Wander Back to the Wonder My pencil is weary, my neck muscles cramped, my brain’s in a fog, for ideas I’m stumped. I believe that it’s time for a good writing break. But how shall I spend it? What route should I take? I could tackle the ironing, vacuum the floor, scrub all the
Ever thought about a long distance writing relationship? Like the old adage, “Absence makes the heart grow fonder,” I wonder if some major distance from writing would make the pen grow stronger?
According to a study in the Journal of Communication, (August 8, 2013, Molly Vorweck, USA Today, usatoday.com) long distance relationships were found to have more intimacy and depth than couples that saw each other on a daily basis.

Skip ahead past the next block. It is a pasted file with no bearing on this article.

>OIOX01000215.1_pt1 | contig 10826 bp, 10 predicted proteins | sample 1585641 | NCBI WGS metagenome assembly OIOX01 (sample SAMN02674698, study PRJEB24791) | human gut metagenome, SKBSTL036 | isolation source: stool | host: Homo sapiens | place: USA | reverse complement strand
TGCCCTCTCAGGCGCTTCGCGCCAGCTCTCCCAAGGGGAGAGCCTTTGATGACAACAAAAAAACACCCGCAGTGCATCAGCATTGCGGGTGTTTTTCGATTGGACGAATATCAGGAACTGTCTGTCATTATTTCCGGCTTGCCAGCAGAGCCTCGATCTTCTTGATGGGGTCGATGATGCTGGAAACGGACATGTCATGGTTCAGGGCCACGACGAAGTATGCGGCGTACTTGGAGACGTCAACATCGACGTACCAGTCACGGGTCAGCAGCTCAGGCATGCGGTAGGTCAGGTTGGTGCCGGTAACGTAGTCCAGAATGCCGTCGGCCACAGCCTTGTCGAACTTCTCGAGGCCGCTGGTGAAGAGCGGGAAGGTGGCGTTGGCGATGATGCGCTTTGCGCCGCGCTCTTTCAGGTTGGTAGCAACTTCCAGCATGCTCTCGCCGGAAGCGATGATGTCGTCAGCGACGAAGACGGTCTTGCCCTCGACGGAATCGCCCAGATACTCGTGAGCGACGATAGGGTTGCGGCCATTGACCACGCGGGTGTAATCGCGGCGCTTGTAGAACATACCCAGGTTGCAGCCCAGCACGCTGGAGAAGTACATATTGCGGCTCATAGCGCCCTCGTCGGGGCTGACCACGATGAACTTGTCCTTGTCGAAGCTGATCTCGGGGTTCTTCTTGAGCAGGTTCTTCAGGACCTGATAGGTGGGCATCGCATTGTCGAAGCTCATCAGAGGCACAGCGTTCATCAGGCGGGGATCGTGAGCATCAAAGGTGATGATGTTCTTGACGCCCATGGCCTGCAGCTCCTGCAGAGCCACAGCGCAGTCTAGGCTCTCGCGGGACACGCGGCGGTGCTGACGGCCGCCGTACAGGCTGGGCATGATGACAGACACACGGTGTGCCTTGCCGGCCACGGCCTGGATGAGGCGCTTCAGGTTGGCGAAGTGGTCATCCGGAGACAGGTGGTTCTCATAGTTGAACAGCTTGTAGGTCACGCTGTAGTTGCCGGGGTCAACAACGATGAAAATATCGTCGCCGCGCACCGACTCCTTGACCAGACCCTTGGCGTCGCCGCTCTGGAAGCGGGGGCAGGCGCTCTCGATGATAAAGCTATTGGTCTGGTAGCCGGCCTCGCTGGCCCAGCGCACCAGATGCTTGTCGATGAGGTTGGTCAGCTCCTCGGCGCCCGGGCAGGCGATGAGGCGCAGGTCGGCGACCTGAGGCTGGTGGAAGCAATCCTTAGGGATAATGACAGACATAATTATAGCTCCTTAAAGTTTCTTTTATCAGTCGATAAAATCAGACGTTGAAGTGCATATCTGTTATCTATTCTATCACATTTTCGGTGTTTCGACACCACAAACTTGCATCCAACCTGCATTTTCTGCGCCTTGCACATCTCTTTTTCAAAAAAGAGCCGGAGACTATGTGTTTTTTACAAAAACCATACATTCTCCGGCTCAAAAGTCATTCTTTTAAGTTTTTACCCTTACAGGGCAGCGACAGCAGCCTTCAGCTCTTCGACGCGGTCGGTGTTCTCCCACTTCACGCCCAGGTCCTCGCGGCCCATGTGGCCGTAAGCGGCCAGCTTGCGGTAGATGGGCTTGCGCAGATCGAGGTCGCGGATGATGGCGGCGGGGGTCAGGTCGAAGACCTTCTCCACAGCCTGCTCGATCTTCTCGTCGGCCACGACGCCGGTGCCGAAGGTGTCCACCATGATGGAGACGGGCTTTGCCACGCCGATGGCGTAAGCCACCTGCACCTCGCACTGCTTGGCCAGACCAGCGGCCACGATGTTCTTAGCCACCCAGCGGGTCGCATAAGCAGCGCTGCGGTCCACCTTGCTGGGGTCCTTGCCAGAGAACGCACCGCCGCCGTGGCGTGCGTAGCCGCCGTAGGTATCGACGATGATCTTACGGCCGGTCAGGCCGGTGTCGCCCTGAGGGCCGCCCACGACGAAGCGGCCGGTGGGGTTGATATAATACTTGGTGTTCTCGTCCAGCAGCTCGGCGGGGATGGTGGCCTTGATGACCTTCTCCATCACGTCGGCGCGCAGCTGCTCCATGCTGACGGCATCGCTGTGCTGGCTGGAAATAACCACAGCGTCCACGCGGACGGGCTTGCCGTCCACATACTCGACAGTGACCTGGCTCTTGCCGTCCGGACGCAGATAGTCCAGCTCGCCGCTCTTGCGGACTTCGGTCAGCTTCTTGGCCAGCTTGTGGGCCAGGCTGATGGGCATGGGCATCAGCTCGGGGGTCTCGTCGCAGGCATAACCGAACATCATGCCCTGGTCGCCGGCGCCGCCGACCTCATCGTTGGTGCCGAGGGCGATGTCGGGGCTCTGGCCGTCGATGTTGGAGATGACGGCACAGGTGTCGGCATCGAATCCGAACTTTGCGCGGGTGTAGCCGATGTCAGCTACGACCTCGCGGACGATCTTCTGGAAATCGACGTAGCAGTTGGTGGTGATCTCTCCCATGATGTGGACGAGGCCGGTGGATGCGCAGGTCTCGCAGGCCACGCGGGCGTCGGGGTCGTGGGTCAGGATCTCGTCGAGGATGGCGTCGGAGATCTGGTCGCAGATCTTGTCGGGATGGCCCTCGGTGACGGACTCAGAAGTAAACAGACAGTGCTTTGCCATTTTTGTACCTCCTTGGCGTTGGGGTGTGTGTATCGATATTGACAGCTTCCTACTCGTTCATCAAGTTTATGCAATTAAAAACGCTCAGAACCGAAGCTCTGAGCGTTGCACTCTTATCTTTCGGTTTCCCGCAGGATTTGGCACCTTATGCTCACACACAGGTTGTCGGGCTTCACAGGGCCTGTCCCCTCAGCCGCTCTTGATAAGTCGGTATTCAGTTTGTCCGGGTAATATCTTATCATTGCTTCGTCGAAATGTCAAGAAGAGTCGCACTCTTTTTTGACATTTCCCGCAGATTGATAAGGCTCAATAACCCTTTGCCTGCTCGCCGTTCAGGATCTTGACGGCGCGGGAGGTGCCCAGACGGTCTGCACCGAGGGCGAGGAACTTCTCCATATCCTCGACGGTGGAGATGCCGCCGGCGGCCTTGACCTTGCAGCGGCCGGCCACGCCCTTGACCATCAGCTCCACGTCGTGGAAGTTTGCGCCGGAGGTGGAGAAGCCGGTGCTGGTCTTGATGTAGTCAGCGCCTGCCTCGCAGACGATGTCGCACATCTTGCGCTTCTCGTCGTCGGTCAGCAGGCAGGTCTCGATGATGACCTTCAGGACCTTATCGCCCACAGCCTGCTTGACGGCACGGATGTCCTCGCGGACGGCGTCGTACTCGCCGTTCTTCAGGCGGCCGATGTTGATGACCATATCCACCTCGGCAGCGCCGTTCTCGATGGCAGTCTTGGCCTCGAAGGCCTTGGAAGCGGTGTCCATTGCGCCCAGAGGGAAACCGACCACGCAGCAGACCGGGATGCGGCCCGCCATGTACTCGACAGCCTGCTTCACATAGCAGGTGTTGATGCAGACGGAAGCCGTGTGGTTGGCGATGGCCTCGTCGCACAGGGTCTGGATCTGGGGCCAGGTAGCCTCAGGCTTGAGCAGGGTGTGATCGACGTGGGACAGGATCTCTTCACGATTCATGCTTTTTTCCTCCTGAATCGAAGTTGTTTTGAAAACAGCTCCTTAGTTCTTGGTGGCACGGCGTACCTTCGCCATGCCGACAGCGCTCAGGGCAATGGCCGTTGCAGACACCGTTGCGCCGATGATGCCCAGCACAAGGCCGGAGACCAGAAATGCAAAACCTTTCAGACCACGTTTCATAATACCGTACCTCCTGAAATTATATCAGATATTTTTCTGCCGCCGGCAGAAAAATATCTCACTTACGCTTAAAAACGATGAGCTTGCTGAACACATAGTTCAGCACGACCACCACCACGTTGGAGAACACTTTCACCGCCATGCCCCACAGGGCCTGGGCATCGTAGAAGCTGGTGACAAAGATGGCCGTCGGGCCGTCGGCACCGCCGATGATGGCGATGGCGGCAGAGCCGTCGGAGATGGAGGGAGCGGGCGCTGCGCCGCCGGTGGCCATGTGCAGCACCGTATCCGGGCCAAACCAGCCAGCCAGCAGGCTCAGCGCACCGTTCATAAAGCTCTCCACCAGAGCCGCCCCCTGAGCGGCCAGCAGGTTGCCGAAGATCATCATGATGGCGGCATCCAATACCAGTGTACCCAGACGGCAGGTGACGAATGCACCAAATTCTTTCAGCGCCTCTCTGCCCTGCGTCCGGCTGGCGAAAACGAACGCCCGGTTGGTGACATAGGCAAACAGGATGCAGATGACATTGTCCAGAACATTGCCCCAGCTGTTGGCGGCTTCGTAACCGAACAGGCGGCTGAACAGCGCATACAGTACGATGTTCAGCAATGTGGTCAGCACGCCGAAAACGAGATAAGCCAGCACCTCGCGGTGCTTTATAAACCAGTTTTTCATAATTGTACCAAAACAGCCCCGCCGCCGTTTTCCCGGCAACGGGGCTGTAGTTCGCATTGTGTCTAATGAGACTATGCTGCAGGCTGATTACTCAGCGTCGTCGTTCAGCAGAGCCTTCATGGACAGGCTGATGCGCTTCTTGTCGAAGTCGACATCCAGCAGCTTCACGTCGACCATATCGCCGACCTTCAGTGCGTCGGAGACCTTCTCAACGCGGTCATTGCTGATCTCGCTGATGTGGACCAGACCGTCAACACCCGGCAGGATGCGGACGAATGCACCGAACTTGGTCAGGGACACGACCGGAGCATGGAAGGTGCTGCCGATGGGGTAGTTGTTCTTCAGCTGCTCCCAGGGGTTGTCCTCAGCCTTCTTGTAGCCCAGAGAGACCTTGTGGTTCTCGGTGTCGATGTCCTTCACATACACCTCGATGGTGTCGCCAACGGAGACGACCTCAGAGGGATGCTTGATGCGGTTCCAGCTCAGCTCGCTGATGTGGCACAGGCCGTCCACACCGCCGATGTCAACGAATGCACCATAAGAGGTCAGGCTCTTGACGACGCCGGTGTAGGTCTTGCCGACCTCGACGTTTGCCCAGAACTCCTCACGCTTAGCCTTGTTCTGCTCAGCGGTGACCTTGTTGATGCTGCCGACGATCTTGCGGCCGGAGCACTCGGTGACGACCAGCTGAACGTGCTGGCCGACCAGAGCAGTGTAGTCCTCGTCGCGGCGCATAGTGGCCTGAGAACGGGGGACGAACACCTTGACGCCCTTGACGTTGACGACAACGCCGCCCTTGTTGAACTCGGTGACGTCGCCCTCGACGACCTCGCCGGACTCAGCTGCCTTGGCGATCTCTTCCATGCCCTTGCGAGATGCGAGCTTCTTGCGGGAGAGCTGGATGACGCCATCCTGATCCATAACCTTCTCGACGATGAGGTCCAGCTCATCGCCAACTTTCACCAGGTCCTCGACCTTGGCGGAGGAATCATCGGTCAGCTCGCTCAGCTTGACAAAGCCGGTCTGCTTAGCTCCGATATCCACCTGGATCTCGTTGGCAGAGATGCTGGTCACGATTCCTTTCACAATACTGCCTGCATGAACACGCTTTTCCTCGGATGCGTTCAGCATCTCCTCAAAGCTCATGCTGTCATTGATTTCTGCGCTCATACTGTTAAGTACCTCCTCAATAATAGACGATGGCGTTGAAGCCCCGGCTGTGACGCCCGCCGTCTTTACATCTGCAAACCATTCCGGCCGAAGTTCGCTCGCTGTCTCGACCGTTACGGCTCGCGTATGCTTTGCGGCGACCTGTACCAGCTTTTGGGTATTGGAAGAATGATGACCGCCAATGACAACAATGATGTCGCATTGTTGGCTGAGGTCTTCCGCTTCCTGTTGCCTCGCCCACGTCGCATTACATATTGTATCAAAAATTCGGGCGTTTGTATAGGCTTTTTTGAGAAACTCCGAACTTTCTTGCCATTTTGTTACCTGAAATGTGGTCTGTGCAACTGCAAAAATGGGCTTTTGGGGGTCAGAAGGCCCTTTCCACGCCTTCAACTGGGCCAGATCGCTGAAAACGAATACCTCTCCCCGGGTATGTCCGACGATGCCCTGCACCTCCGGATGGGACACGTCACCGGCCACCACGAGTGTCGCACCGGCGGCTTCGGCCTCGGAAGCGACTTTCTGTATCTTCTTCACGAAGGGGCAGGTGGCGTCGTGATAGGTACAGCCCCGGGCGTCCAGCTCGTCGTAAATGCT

One of the psychologists who authored the study, Crystal Jiang of the City University of Hong Kong, suggested that because long distance relationships have limited face-to-face interactions, they maximize the time they do have together by cutting some of the chitchat and diving straight to the heart of the matter. “In an effort to keep the romance alive, couples will . . . discuss deeper issues such as love, trust, and future plans . . . they also adapt their messages, for example, by focusing on more limited but relationally intense topics.” Though they have no physical contact, they do grow close psychologically.
If you are struggling with a project, consider a long distance relationship, where you would limit the amount of time you spend with it. Or, if you are getting along well with your current pieces but want to add another, you could try starting a time-and-space-limited piece.